protecting the Indian’s from outsiders cutting into their economic
gains, so is this a good thing?  Not necessarily, the reason that the
tribes can have and operate the Bingo and Casinos has to do with
a little thing called sovereignty.
Sovereignty is based on the Tribes ability to function
independently, and to govern themselves.  This requires Tribal
members, and that means U.S. recognized blood quantum
guidelines are imposed.  As Tribal members marry outside the
tribe, and as tribal membership decreases, eventually the Tribal
sovereignty will be lost, and with it the Bingo and Casino
businesses.  Not only that, but who will own the Reservation land
and resources when the Tribe is no more?  
On the reservation, the idea of who is an enrolled Indian, and who
is not, goes unnoticed in most cases.  That is until it involves the
allocation of resources.  In most cases, Tribal governments are
made up of enrolled tribal members, and as such, non-enrolled
members have no representation or voice in the government.  
Imagine the frustration of being 100% Indian, born and raised on
the reservation, and you have no control over what decisions are
made for you by the government.  In addition, to make matters
worse, the government has no motivation to act in your best
interest, because that means sharing their resources with you.  
Blood quantum in this sense is denying certain people their “Civil
Rights”, and it is causing Tribes to alienate and discriminate
amongst themselves, further breaking down the unity of the tribe.
As the unity of the tribe breaks down, and individuals feel they
have no control over their situation, in my opinion, many of them
will begin to leave the reservations and assimilate into the Western
world.  On the Reservation, a non-Indian is not entitled to
government-sponsored social services and benefits.  Off the
Reservation, government and private social services, due to strict
U.S. Laws, are afraid of discrimination against anyone. This makes
it less likely they will be denied services.  If life is made greener on
the other side of the Reservation fence, I believe many people will
cross over.  Since family is a strong part of Indian culture, it makes
sense that as people move off the Reservation, their families will
begin to move with them in some cases, and in others, the family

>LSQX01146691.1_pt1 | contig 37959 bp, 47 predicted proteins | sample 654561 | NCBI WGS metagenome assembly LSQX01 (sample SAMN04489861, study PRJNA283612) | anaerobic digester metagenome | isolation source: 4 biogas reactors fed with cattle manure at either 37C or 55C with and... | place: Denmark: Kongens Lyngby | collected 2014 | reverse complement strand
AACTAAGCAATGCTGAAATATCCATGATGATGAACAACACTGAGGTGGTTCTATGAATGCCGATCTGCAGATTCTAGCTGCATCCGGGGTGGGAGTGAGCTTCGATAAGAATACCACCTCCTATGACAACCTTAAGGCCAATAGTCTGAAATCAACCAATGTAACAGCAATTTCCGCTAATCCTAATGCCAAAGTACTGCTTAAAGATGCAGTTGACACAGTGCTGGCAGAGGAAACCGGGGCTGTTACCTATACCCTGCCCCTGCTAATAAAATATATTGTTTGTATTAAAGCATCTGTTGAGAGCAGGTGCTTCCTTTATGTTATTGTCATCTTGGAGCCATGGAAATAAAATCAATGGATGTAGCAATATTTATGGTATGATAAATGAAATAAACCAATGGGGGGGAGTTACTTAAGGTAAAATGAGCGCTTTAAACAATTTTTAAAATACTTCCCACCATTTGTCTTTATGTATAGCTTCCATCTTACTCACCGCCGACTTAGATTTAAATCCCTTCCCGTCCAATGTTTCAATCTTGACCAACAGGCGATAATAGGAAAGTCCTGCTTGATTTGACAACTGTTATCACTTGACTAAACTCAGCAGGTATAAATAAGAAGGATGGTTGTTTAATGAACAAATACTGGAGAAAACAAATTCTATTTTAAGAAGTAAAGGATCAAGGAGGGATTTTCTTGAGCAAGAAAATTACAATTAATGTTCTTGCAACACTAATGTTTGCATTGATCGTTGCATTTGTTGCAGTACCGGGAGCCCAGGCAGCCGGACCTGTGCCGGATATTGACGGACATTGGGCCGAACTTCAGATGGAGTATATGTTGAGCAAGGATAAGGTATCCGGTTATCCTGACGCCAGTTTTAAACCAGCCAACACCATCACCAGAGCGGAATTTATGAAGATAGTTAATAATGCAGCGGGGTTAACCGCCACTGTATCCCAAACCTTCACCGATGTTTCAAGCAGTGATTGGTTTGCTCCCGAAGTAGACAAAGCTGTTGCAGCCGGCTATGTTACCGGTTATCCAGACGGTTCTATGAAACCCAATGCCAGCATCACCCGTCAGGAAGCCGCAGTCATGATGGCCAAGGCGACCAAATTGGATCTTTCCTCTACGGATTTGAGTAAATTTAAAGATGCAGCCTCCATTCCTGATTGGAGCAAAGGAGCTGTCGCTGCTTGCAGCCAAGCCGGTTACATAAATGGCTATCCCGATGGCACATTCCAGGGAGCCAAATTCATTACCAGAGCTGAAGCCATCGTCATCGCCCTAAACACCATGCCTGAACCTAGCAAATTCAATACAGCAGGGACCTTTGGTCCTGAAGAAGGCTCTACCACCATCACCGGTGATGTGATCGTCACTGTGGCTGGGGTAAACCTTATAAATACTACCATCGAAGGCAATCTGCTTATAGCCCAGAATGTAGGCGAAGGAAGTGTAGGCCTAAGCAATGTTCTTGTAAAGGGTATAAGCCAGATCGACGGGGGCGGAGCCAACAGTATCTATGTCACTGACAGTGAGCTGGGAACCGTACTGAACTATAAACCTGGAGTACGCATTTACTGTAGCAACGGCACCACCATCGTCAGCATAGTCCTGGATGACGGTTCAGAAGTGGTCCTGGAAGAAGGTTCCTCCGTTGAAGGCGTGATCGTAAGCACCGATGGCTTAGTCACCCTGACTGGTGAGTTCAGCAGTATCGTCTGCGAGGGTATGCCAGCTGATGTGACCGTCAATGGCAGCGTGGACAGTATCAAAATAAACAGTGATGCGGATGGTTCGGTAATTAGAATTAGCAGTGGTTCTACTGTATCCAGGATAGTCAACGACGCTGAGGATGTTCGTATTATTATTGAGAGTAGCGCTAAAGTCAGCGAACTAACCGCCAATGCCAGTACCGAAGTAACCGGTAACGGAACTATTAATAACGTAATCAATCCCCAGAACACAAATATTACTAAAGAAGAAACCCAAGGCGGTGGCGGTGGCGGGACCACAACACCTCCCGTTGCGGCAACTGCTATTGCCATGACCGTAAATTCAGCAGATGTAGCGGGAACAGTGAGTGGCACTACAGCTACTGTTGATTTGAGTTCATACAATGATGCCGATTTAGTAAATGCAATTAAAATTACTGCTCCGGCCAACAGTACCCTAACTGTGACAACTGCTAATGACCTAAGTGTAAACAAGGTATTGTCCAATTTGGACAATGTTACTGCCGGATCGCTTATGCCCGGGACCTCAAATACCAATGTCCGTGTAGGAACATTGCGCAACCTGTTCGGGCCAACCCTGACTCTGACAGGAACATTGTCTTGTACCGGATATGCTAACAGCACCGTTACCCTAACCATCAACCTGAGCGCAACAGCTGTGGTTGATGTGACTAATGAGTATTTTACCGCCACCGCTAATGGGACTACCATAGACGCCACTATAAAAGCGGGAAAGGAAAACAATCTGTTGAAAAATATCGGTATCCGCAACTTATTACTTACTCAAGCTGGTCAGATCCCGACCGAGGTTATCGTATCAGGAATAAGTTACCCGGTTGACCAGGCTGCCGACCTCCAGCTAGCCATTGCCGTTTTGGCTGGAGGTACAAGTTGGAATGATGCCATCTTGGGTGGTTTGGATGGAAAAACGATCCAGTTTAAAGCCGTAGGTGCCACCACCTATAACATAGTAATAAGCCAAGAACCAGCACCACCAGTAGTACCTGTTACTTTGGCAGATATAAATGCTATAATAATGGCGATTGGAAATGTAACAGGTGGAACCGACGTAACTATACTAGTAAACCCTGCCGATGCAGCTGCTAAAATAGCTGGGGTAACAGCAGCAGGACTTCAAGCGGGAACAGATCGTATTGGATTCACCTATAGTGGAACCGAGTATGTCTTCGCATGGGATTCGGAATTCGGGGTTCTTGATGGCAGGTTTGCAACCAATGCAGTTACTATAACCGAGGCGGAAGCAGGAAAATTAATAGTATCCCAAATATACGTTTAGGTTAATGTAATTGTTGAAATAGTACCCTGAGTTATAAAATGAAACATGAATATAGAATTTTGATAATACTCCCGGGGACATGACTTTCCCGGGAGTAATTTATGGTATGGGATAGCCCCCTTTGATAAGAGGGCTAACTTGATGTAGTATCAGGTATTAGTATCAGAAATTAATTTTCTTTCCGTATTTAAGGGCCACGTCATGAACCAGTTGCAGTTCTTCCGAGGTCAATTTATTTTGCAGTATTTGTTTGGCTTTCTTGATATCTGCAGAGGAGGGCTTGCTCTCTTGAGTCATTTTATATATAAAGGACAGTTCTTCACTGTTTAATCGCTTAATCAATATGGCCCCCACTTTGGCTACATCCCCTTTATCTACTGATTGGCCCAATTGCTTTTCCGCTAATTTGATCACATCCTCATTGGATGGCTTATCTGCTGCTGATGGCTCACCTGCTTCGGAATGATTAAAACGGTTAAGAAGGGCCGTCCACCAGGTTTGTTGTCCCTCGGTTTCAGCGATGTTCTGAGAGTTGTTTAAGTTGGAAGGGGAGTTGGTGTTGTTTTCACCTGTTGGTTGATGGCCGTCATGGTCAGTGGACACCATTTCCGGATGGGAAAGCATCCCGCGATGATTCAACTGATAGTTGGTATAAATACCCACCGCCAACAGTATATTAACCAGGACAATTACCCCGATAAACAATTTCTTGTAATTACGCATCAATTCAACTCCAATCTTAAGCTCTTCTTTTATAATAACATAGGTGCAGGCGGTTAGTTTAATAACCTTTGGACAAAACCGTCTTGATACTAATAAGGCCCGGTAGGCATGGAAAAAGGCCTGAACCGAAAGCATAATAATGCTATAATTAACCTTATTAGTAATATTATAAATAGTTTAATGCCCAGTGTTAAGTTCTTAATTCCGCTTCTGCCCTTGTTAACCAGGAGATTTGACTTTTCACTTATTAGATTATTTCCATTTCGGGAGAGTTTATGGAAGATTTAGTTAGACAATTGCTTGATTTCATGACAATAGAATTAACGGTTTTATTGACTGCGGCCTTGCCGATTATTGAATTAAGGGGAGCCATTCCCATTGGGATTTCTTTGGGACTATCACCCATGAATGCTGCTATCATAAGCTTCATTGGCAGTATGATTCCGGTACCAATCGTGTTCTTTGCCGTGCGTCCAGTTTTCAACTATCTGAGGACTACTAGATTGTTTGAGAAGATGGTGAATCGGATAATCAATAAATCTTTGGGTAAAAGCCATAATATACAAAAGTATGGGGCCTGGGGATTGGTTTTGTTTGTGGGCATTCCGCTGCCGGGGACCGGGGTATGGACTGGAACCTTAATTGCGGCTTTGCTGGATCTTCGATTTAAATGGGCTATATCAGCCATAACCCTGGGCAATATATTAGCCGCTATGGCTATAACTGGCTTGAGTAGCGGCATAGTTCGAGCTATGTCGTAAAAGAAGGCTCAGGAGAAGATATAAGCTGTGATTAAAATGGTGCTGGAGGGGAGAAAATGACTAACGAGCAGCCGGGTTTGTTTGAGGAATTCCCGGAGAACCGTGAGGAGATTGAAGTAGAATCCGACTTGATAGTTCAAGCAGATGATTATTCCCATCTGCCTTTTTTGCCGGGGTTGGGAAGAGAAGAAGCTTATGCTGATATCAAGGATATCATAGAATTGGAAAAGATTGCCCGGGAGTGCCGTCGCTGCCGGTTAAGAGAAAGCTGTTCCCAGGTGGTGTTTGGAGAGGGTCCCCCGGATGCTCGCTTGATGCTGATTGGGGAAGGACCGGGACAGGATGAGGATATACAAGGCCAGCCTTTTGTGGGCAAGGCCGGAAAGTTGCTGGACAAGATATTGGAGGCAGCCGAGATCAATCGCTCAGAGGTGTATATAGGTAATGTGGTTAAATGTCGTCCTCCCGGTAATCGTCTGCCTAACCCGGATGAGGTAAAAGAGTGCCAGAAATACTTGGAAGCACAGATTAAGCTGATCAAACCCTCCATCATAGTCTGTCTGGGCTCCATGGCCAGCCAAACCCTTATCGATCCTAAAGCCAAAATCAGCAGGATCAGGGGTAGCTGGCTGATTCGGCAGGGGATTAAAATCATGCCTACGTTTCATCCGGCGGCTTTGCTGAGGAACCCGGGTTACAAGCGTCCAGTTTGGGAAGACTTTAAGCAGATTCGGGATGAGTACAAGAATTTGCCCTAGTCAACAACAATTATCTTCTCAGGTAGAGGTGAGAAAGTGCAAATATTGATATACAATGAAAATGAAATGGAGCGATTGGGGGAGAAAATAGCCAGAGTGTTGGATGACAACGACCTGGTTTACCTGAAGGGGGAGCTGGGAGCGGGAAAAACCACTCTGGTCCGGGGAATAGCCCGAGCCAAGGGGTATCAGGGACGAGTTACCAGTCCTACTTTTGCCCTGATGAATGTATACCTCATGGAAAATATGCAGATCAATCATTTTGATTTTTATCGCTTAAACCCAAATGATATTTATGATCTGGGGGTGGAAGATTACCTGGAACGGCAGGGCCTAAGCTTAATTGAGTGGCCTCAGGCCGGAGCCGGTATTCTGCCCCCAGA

will be broken up.  The blood quantum line will divide families,
tribally and physically at that point.  
It appears to me that the U.S. Government had a plan in the
beginning, and it was the idea of Assimilation and Termination of
Native Americans.  Many critics’ state that this idea was a failure,
and that the programs meant to assimilate and allow termination
were short sighted and ill conceived. I agree on those points, but I
believe that the proponents of the idea planted a hidden trap as a
safety net.  Blood quantum is that hidden safety net for
assimilation and termination, it was placed into the very fabric of
the treaties and agreements from the very beginning.  Blood
quantum guaranteed that in spite of everything else, at some point
in the future, Native Americans would lose their status and
recognition by the U.S. Government.  Assimilation would take
place, and termination of Treaty Rights, and Government
guaranteed benefits would be terminated.
In conclusion, I think that categorizing someone according to
“Blood Quantum”, is a violation of that person’s civil rights.  The
idea has forced a corruption of the modern Indian, and it is a
purely hegemonic idea, that has no place in Indian culture.  Blood
quantum is government-sanctioned racism, and what makes
someone an Indian is only for the Indians themselves to decide.  It
is the belief of many native peoples that cultural values, religious
practices, and whether the person makes a contribution to the
reservation community, that determines whether someone is an
Indian or not.  If the idea of the blood quantum is not disarmed, the
damage that will result in the next 20 to 30 years may be nothing
short of genocide for the Native Americans of the United States.